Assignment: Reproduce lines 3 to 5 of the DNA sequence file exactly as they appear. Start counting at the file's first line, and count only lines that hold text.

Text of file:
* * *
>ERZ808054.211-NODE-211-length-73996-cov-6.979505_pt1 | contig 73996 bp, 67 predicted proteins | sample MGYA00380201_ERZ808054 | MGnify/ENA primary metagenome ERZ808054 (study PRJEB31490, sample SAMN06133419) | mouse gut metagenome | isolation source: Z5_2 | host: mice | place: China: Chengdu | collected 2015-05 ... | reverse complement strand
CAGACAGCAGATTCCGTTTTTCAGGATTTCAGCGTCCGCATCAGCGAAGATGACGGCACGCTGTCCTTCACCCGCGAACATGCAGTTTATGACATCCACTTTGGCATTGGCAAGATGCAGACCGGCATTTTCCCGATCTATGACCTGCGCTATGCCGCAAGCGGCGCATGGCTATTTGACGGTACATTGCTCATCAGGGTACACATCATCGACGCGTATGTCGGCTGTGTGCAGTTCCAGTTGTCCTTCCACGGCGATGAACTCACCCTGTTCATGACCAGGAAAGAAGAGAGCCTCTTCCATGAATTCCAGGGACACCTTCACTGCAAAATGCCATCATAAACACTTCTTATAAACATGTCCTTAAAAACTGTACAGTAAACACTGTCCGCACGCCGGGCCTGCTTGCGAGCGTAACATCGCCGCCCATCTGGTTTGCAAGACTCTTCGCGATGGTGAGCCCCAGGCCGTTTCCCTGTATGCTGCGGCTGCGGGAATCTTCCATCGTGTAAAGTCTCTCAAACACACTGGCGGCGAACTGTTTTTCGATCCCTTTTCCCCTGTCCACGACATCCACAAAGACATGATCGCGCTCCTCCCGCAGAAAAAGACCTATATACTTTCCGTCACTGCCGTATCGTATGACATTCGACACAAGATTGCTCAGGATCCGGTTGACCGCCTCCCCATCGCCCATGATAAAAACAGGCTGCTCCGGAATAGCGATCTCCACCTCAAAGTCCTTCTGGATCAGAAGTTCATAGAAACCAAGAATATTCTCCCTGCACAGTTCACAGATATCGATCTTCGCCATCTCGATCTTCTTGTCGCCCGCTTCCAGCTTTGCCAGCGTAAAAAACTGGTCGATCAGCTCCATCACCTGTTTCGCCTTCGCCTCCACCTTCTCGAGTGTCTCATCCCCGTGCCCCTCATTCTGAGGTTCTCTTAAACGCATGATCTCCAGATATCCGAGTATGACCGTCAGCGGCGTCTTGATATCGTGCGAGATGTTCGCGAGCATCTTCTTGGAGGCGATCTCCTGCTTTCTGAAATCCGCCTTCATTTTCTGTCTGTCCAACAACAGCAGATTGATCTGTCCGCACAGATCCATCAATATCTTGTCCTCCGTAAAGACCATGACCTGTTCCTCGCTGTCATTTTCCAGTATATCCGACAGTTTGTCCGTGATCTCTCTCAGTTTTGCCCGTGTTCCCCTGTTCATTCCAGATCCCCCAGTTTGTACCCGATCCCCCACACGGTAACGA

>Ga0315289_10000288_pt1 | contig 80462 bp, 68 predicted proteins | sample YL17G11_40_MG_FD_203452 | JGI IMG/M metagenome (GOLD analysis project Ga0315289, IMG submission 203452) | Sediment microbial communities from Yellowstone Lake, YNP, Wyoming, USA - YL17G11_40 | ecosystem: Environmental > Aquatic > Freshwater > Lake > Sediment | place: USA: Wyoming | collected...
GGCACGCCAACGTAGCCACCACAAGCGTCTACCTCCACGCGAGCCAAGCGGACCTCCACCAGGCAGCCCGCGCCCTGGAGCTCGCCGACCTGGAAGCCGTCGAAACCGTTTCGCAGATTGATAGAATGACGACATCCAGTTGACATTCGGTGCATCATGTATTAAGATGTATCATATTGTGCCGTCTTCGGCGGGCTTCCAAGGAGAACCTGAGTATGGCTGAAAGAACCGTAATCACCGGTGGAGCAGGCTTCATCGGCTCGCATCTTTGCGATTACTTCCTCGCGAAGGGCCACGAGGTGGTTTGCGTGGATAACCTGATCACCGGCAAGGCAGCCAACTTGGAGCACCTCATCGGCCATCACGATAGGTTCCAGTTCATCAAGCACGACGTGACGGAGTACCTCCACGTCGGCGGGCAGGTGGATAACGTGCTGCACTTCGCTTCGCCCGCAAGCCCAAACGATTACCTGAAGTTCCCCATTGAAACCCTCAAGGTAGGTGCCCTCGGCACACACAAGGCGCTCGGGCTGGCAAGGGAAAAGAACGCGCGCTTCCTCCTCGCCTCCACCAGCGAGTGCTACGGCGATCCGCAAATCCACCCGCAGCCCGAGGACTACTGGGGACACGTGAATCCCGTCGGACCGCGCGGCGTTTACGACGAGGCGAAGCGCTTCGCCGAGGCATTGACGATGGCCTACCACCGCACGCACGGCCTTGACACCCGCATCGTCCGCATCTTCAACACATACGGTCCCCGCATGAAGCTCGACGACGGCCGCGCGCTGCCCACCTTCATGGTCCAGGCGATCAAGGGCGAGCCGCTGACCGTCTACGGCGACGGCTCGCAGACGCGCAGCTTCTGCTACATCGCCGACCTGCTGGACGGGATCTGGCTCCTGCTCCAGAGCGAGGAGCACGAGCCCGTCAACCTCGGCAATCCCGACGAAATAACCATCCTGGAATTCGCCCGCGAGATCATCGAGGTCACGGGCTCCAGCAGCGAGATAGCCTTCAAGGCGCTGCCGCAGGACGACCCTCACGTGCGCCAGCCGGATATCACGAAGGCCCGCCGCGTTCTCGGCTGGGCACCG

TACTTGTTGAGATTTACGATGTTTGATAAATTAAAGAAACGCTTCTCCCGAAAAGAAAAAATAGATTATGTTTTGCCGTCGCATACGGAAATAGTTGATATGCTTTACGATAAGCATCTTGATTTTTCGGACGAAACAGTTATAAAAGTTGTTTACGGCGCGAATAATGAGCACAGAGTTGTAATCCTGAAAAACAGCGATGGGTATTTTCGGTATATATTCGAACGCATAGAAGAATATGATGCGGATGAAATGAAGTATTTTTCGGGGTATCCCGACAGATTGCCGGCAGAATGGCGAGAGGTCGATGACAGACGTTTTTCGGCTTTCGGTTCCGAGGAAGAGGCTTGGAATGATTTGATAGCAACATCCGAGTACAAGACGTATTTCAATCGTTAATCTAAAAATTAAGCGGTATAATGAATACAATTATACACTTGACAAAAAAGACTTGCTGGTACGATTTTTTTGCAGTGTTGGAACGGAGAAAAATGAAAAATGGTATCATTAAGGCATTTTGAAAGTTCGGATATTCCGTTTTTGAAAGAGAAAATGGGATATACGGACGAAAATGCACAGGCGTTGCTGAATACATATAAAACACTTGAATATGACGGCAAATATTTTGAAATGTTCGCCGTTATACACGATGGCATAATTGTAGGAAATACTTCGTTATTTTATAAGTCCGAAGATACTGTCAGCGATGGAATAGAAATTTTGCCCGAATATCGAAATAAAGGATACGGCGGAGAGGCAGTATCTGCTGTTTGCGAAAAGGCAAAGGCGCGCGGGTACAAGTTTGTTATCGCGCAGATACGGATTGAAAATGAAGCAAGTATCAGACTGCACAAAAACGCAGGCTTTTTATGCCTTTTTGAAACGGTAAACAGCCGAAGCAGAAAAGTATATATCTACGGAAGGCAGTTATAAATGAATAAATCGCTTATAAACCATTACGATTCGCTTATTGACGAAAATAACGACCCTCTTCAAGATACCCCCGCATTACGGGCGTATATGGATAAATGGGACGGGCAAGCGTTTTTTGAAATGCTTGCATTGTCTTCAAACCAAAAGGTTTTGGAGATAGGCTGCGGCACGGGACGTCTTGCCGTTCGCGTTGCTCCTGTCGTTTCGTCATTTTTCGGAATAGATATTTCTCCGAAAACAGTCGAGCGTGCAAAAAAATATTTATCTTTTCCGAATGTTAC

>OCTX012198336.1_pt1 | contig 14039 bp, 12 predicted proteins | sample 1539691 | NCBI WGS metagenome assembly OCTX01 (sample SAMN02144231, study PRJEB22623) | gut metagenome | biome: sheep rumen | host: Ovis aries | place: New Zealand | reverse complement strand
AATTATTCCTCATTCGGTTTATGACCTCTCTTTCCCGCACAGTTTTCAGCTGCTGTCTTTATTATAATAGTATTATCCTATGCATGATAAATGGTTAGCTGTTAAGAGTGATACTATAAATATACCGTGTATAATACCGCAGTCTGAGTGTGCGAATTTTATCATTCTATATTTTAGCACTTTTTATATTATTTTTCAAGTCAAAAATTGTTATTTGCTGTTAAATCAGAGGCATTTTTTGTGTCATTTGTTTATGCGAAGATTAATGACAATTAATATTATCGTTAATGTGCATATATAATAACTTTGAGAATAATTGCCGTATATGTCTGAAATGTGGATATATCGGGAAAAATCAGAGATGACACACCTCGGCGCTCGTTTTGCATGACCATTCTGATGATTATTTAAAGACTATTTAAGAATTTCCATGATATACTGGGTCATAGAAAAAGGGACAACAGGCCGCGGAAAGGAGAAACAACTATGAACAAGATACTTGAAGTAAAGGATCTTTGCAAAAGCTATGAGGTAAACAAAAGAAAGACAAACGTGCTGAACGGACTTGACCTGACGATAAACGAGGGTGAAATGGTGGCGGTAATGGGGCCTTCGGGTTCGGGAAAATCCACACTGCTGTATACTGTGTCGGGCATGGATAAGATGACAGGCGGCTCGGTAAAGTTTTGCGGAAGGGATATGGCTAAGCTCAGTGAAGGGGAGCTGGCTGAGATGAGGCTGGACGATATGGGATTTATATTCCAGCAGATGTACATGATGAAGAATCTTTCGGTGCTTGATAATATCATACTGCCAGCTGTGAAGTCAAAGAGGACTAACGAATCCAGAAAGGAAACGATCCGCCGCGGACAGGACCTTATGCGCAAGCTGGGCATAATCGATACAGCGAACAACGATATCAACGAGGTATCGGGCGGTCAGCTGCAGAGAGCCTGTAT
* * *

>Ga0315289_10000288_pt1 | contig 80462 bp, 68 predicted proteins | sample YL17G11_40_MG_FD_203452 | JGI IMG/M metagenome (GOLD analysis project Ga0315289, IMG submission 203452) | Sediment microbial communities from Yellowstone Lake, YNP, Wyoming, USA - YL17G11_40 | ecosystem: Environmental > Aquatic > Freshwater > Lake > Sediment | place: USA: Wyoming | collected...
GGCACGCCAACGTAGCCACCACAAGCGTCTACCTCCACGCGAGCCAAGCGGACCTCCACCAGGCAGCCCGCGCCCTGGAGCTCGCCGACCTGGAAGCCGTCGAAACCGTTTCGCAGATTGATAGAATGACGACATCCAGTTGACATTCGGTGCATCATGTATTAAGATGTATCATATTGTGCCGTCTTCGGCGGGCTTCCAAGGAGAACCTGAGTATGGCTGAAAGAACCGTAATCACCGGTGGAGCAGGCTTCATCGGCTCGCATCTTTGCGATTACTTCCTCGCGAAGGGCCACGAGGTGGTTTGCGTGGATAACCTGATCACCGGCAAGGCAGCCAACTTGGAGCACCTCATCGGCCATCACGATAGGTTCCAGTTCATCAAGCACGACGTGACGGAGTACCTCCACGTCGGCGGGCAGGTGGATAACGTGCTGCACTTCGCTTCGCCCGCAAGCCCAAACGATTACCTGAAGTTCCCCATTGAAACCCTCAAGGTAGGTGCCCTCGGCACACACAAGGCGCTCGGGCTGGCAAGGGAAAAGAACGCGCGCTTCCTCCTCGCCTCCACCAGCGAGTGCTACGGCGATCCGCAAATCCACCCGCAGCCCGAGGACTACTGGGGACACGTGAATCCCGTCGGACCGCGCGGCGTTTACGACGAGGCGAAGCGCTTCGCCGAGGCATTGACGATGGCCTACCACCGCACGCACGGCCTTGACACCCGCATCGTCCGCATCTTCAACACATACGGTCCCCGCATGAAGCTCGACGACGGCCGCGCGCTGCCCACCTTCATGGTCCAGGCGATCAAGGGCGAGCCGCTGACCGTCTACGGCGACGGCTCGCAGACGCGCAGCTTCTGCTACATCGCCGACCTGCTGGACGGGATCTGGCTCCTGCTCCAGAGCGAGGAGCACGAGCCCGTCAACCTCGGCAATCCCGACGAAATAACCATCCTGGAATTCGCCCGCGAGATCATCGAGGTCACGGGCTCCAGCAGCGAGATAGCCTTCAAGGCGCTGCCGCAGGACGACCCTCACGTGCGCCAGCCGGATATCACGAAGGCCCGCCGCGTTCTCGGCTGGGCACCG

TACTTGTTGAGATTTACGATGTTTGATAAATTAAAGAAACGCTTCTCCCGAAAAGAAAAAATAGATTATGTTTTGCCGTCGCATACGGAAATAGTTGATATGCTTTACGATAAGCATCTTGATTTTTCGGACGAAACAGTTATAAAAGTTGTTTACGGCGCGAATAATGAGCACAGAGTTGTAATCCTGAAAAACAGCGATGGGTATTTTCGGTATATATTCGAACGCATAGAAGAATATGATGCGGATGAAATGAAGTATTTTTCGGGGTATCCCGACAGATTGCCGGCAGAATGGCGAGAGGTCGATGACAGACGTTTTTCGGCTTTCGGTTCCGAGGAAGAGGCTTGGAATGATTTGATAGCAACATCCGAGTACAAGACGTATTTCAATCGTTAATCTAAAAATTAAGCGGTATAATGAATACAATTATACACTTGACAAAAAAGACTTGCTGGTACGATTTTTTTGCAGTGTTGGAACGGAGAAAAATGAAAAATGGTATCATTAAGGCATTTTGAAAGTTCGGATATTCCGTTTTTGAAAGAGAAAATGGGATATACGGACGAAAATGCACAGGCGTTGCTGAATACATATAAAACACTTGAATATGACGGCAAATATTTTGAAATGTTCGCCGTTATACACGATGGCATAATTGTAGGAAATACTTCGTTATTTTATAAGTCCGAAGATACTGTCAGCGATGGAATAGAAATTTTGCCCGAATATCGAAATAAAGGATACGGCGGAGAGGCAGTATCTGCTGTTTGCGAAAAGGCAAAGGCGCGCGGGTACAAGTTTGTTATCGCGCAGATACGGATTGAAAATGAAGCAAGTATCAGACTGCACAAAAACGCAGGCTTTTTATGCCTTTTTGAAACGGTAAACAGCCGAAGCAGAAAAGTATATATCTACGGAAGGCAGTTATAAATGAATAAATCGCTTATAAACCATTACGATTCGCTTATTGACGAAAATAACGACCCTCTTCAAGATACCCCCGCATTACGGGCGTATATGGATAAATGGGACGGGCAAGCGTTTTTTGAAATGCTTGCATTGTCTTCAAACCAAAAGGTTTTGGAGATAGGCTGCGGCACGGGACGTCTTGCCGTTCGCGTTGCTCCTGTCGTTTCGTCATTTTTCGGAATAGATATTTCTCCGAAAACAGTCGAGCGTGCAAAAAAATATTTATCTTTTCCGAATGTTAC